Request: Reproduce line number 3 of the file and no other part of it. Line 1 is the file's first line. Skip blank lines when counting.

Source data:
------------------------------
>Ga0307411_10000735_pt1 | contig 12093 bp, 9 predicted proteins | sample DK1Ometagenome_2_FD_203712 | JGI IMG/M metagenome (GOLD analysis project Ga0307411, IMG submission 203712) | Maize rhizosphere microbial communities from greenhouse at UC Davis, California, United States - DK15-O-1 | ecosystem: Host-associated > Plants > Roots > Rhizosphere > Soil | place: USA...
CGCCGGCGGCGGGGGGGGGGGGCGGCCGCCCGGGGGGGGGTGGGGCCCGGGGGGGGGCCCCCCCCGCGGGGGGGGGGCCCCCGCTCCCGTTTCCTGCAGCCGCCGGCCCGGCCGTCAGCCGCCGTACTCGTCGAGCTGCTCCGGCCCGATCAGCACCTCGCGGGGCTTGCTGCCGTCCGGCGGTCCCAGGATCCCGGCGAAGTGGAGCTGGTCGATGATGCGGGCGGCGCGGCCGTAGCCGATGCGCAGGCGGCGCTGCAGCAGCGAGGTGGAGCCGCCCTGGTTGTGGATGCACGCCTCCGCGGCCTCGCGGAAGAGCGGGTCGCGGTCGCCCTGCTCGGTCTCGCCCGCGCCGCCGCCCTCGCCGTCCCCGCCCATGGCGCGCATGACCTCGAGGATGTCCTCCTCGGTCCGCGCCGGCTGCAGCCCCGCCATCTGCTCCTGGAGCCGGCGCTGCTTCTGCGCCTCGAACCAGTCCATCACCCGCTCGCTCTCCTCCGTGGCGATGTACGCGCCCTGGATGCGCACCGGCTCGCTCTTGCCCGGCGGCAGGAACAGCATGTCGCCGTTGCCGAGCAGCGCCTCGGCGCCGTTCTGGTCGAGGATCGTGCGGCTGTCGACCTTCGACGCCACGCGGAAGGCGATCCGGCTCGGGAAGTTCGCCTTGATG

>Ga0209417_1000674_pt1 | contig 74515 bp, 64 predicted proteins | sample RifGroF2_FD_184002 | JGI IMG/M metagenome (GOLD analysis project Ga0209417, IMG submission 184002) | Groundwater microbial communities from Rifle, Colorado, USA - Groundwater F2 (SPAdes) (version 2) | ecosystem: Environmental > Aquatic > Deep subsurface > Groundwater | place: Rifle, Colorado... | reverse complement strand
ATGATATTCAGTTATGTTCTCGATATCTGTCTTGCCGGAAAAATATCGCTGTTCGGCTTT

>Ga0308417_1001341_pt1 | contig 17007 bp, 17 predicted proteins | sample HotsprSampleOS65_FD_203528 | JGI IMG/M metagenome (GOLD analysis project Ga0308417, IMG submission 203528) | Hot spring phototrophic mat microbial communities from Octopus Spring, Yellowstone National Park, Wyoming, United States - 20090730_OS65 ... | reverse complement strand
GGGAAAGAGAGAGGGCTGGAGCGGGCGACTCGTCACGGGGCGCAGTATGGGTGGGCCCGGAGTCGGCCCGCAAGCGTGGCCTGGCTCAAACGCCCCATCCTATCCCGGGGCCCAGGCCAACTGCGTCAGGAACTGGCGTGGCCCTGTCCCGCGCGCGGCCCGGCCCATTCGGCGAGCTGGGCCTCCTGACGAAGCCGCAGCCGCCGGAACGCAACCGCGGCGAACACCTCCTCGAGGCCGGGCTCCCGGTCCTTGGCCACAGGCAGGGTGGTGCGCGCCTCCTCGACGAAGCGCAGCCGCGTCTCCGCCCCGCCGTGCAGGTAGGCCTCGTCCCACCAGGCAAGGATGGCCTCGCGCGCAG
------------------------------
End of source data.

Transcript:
>Ga0209417_1000674_pt1 | contig 74515 bp, 64 predicted proteins | sample RifGroF2_FD_184002 | JGI IMG/M metagenome (GOLD analysis project Ga0209417, IMG submission 184002) | Groundwater microbial communities from Rifle, Colorado, USA - Groundwater F2 (SPAdes) (version 2) | ecosystem: Environmental > Aquatic > Deep subsurface > Groundwater | place: Rifle, Colorado... | reverse complement strand